Wait until you get your razors back and see how you get on with them. Might give you some ideas about the kind of razor you like before you shell out for a new one. Or maybe one of these is already your perfect razor.
 
Thanks Mcblade. I am not anticipating much, they are naked armors. Their customer service was top notch though. I like to collect, and all of the ones that I purchased from them were not in good shape. Their CS is top notch, and they gave me free honing. They also respond in a quick manner which I appreciate. They may, and I think will be a good starter blade. But at the same time, I know that a Dovo or Ralf Aust are going to be better, which was the basis to my initial question.
 
Tomo,

Follow up. I am sorry that I may have jumped the gun on my response. I appreciate the feedback. I simply do not have a desire to hone at this point. I do not think that should limit me, and I think paying someone for a craft is more than well worth it. Different strokes for different folks I suppose. Thank you for the suggestions!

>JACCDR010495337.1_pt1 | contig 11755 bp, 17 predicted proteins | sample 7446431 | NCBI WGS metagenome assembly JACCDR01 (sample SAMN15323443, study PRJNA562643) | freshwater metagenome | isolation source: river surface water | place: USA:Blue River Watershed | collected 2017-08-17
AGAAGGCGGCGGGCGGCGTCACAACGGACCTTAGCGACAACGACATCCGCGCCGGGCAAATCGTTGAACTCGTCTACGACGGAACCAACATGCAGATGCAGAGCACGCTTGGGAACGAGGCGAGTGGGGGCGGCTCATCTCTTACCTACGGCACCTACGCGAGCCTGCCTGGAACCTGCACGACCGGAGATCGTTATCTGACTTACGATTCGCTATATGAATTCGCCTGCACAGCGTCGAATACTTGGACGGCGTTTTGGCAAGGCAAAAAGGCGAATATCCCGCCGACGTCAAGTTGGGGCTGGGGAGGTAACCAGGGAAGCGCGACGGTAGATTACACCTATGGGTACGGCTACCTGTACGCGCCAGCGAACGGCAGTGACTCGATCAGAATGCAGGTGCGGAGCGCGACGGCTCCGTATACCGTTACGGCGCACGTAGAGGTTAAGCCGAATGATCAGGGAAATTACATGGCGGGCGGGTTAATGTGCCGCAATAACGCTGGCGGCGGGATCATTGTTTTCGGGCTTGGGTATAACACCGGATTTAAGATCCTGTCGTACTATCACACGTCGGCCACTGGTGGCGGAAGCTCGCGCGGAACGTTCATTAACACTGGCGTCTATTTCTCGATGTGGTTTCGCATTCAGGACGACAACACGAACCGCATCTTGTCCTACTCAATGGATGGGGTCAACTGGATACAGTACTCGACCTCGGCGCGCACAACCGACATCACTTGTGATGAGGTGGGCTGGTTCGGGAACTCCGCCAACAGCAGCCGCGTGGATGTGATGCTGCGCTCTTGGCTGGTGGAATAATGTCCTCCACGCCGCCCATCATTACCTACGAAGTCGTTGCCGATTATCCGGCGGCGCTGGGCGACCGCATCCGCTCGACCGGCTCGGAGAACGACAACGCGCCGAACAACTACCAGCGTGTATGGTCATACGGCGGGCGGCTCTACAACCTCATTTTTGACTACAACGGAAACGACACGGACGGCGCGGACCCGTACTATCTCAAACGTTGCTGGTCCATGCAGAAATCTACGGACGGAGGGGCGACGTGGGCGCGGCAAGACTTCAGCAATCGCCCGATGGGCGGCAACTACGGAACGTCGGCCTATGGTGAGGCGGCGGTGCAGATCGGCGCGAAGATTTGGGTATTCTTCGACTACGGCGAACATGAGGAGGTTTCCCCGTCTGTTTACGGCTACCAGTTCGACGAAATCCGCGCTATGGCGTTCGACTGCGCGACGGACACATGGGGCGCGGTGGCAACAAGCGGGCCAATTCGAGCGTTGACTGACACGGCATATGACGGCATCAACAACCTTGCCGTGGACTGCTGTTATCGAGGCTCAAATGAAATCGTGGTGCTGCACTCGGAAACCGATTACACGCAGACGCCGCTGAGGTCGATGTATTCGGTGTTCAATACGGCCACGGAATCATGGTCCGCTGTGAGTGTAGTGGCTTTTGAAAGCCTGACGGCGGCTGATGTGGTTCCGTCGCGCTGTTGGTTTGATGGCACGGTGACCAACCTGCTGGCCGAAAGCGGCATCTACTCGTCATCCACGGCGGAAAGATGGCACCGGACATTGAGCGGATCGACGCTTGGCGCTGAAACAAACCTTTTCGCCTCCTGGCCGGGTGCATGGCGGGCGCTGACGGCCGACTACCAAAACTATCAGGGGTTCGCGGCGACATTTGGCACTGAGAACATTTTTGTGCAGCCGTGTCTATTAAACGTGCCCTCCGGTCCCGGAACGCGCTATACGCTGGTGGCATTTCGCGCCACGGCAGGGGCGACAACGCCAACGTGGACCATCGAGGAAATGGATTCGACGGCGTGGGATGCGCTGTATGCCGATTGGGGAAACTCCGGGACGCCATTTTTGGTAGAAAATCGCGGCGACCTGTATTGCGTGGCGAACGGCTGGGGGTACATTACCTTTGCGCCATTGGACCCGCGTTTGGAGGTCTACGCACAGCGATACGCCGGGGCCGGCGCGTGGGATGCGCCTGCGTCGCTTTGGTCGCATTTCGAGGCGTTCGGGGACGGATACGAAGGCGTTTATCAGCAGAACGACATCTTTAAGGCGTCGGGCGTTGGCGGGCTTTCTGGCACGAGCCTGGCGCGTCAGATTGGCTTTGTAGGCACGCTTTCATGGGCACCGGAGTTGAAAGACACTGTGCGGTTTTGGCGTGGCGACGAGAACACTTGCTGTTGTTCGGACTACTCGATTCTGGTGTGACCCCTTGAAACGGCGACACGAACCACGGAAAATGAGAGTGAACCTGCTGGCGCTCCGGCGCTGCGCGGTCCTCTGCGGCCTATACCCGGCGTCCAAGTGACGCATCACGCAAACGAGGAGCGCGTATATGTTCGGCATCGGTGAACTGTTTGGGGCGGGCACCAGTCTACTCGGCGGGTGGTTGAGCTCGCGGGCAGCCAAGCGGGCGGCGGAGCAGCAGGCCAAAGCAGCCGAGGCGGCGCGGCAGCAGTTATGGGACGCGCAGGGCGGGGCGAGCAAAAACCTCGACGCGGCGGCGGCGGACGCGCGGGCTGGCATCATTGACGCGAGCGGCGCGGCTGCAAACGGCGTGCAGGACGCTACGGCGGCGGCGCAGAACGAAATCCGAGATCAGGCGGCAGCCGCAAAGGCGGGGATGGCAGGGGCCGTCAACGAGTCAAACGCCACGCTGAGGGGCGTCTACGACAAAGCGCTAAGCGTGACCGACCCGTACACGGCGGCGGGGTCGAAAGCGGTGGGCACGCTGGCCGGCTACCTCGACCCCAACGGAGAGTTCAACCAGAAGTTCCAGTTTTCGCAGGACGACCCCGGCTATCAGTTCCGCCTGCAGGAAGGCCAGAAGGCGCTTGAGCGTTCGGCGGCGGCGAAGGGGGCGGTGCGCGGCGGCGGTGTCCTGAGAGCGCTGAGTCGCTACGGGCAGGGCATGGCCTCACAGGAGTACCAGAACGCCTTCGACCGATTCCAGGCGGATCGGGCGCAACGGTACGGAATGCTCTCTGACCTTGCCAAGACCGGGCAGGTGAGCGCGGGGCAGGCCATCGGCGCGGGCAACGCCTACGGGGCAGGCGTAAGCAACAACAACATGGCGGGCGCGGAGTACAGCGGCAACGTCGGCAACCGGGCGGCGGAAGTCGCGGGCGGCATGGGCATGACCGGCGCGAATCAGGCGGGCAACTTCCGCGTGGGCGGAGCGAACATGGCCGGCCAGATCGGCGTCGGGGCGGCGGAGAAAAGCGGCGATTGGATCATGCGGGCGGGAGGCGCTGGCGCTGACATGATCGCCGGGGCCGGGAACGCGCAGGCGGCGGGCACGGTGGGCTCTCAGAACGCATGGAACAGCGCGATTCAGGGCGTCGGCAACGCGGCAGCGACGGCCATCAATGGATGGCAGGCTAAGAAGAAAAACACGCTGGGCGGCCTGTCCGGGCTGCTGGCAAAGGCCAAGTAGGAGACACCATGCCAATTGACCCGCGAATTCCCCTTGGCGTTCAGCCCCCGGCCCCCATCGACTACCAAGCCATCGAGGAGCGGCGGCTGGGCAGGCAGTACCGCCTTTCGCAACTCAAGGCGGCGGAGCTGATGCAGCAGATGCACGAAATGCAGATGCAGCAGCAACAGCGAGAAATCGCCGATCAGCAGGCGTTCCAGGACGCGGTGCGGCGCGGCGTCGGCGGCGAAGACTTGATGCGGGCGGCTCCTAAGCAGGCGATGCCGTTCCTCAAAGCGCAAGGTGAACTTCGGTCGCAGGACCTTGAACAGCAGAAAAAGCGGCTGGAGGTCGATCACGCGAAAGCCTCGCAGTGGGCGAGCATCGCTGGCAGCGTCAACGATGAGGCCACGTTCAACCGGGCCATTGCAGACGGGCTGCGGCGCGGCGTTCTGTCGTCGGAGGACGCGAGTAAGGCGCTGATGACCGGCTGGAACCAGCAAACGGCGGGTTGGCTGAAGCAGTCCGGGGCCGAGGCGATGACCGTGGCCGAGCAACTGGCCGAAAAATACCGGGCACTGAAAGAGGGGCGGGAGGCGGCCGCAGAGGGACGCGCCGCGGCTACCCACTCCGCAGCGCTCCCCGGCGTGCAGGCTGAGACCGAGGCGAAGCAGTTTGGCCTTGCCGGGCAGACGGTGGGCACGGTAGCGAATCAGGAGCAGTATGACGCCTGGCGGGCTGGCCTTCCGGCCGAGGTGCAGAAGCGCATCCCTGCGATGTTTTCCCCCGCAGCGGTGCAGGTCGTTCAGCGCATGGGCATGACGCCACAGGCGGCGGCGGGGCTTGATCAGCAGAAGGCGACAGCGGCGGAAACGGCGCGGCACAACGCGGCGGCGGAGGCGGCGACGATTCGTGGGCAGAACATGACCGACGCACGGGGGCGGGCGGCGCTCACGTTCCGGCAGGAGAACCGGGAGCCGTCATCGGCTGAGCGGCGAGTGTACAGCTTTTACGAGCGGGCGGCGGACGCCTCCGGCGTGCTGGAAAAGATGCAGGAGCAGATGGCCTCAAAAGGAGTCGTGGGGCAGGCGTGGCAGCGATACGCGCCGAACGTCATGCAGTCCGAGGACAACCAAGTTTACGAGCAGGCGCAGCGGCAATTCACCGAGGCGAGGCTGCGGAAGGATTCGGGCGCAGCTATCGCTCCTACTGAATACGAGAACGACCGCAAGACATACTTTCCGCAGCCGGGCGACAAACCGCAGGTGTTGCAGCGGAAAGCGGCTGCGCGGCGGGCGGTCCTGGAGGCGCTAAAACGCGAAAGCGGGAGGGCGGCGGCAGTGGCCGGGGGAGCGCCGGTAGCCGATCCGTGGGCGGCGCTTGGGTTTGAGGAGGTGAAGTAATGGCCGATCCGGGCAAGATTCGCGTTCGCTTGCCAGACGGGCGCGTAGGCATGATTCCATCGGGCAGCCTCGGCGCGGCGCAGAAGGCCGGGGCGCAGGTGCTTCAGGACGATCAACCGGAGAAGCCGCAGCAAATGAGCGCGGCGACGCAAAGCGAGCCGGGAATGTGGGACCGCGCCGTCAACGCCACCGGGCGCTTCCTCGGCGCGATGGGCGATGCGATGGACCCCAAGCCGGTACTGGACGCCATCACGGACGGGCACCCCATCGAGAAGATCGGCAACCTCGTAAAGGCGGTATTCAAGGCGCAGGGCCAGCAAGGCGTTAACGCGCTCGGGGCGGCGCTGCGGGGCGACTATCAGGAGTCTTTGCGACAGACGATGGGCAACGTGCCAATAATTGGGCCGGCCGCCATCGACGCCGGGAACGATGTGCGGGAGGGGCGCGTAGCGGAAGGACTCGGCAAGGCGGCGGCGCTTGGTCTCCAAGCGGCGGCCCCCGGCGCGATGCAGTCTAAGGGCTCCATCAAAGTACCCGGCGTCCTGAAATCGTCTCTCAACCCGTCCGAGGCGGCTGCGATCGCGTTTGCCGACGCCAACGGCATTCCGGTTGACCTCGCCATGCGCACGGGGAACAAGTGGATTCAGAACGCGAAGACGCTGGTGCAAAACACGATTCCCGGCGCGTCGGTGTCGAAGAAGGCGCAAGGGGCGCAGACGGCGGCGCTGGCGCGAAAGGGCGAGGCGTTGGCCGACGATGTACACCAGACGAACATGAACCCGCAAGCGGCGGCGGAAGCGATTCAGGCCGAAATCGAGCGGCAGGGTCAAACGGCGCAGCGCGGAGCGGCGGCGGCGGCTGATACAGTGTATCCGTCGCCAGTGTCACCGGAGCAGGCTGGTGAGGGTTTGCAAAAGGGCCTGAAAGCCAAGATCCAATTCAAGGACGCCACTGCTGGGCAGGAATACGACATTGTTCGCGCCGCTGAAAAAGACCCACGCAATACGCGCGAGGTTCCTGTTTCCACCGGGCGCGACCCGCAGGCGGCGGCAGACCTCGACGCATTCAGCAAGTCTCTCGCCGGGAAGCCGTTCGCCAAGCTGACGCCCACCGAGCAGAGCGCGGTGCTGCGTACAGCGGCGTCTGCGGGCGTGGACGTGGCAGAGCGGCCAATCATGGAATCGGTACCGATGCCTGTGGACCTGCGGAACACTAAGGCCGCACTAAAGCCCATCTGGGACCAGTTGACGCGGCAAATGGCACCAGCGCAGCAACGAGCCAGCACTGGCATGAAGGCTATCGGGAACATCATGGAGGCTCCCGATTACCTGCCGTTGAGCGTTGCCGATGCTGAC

Thank you for the suggestion. I did plan on getting it honed somewhere that specializes in the craft. I guess I am not set on a Dovo, but I like how they look, and I know they are a good company. Ralf Aust look nice as well. Additionally, I looked at a Grimm Blades butcher, but that razor isn't exactly entry level, and from what I have seen on these forums, that company has had issues in the past. Dovo just seems like a nice reputable brand, and I am already familiar with the German designed Merkur DE razors. Any straight razor suggestions are more than welcome. Shaving is certainly a hobby of mine, so I do like to collect different pieces of kit. This will be my first quality straight razor, but probably not my last if that makes sense.